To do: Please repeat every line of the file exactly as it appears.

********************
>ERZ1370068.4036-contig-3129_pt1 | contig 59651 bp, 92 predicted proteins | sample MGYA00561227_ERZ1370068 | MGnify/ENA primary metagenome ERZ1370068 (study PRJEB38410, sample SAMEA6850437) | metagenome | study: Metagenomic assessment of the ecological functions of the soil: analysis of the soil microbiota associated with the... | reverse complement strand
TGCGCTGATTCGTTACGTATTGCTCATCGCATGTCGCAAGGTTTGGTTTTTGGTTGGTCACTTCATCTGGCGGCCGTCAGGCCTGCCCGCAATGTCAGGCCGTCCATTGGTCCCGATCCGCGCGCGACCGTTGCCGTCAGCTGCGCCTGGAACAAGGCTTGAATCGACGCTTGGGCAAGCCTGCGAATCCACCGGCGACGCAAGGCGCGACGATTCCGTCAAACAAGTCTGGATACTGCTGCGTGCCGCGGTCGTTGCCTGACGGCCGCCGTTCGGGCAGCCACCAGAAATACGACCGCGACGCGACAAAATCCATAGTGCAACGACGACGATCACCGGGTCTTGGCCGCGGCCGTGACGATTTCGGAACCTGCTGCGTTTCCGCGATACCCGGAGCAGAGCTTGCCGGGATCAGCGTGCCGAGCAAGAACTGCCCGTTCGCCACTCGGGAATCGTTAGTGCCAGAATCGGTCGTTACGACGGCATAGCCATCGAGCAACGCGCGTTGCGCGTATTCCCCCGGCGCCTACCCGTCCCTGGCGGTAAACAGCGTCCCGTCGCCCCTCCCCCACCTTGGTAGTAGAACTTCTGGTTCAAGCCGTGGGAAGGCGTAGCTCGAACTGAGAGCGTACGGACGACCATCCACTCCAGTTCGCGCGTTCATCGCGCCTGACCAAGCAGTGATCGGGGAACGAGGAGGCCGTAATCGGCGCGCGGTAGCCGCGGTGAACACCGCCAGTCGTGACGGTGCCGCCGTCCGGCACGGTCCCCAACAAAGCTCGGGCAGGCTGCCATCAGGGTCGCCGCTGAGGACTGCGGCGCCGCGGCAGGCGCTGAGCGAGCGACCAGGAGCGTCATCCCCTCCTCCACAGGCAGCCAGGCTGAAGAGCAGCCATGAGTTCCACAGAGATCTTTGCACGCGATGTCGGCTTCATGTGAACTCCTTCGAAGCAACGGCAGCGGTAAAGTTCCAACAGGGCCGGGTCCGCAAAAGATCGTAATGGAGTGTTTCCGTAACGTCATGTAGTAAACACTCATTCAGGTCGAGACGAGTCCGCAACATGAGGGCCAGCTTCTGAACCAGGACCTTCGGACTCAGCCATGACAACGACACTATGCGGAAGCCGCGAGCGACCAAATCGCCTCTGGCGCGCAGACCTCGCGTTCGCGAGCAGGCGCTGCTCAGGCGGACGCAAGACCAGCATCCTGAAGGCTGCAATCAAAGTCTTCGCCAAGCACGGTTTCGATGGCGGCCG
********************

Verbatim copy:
>ERZ1370068.4036-contig-3129_pt1 | contig 59651 bp, 92 predicted proteins | sample MGYA00561227_ERZ1370068 | MGnify/ENA primary metagenome ERZ1370068 (study PRJEB38410, sample SAMEA6850437) | metagenome | study: Metagenomic assessment of the ecological functions of the soil: analysis of the soil microbiota associated with the... | reverse complement strand
TGCGCTGATTCGTTACGTATTGCTCATCGCATGTCGCAAGGTTTGGTTTTTGGTTGGTCACTTCATCTGGCGGCCGTCAGGCCTGCCCGCAATGTCAGGCCGTCCATTGGTCCCGATCCGCGCGCGACCGTTGCCGTCAGCTGCGCCTGGAACAAGGCTTGAATCGACGCTTGGGCAAGCCTGCGAATCCACCGGCGACGCAAGGCGCGACGATTCCGTCAAACAAGTCTGGATACTGCTGCGTGCCGCGGTCGTTGCCTGACGGCCGCCGTTCGGGCAGCCACCAGAAATACGACCGCGACGCGACAAAATCCATAGTGCAACGACGACGATCACCGGGTCTTGGCCGCGGCCGTGACGATTTCGGAACCTGCTGCGTTTCCGCGATACCCGGAGCAGAGCTTGCCGGGATCAGCGTGCCGAGCAAGAACTGCCCGTTCGCCACTCGGGAATCGTTAGTGCCAGAATCGGTCGTTACGACGGCATAGCCATCGAGCAACGCGCGTTGCGCGTATTCCCCCGGCGCCTACCCGTCCCTGGCGGTAAACAGCGTCCCGTCGCCCCTCCCCCACCTTGGTAGTAGAACTTCTGGTTCAAGCCGTGGGAAGGCGTAGCTCGAACTGAGAGCGTACGGACGACCATCCACTCCAGTTCGCGCGTTCATCGCGCCTGACCAAGCAGTGATCGGGGAACGAGGAGGCCGTAATCGGCGCGCGGTAGCCGCGGTGAACACCGCCAGTCGTGACGGTGCCGCCGTCCGGCACGGTCCCCAACAAAGCTCGGGCAGGCTGCCATCAGGGTCGCCGCTGAGGACTGCGGCGCCGCGGCAGGCGCTGAGCGAGCGACCAGGAGCGTCATCCCCTCCTCCACAGGCAGCCAGGCTGAAGAGCAGCCATGAGTTCCACAGAGATCTTTGCACGCGATGTCGGCTTCATGTGAACTCCTTCGAAGCAACGGCAGCGGTAAAGTTCCAACAGGGCCGGGTCCGCAAAAGATCGTAATGGAGTGTTTCCGTAACGTCATGTAGTAAACACTCATTCAGGTCGAGACGAGTCCGCAACATGAGGGCCAGCTTCTGAACCAGGACCTTCGGACTCAGCCATGACAACGACACTATGCGGAAGCCGCGAGCGACCAAATCGCCTCTGGCGCGCAGACCTCGCGTTCGCGAGCAGGCGCTGCTCAGGCGGACGCAAGACCAGCATCCTGAAGGCTGCAATCAAAGTCTTCGCCAAGCACGGTTTCGATGGCGGCCG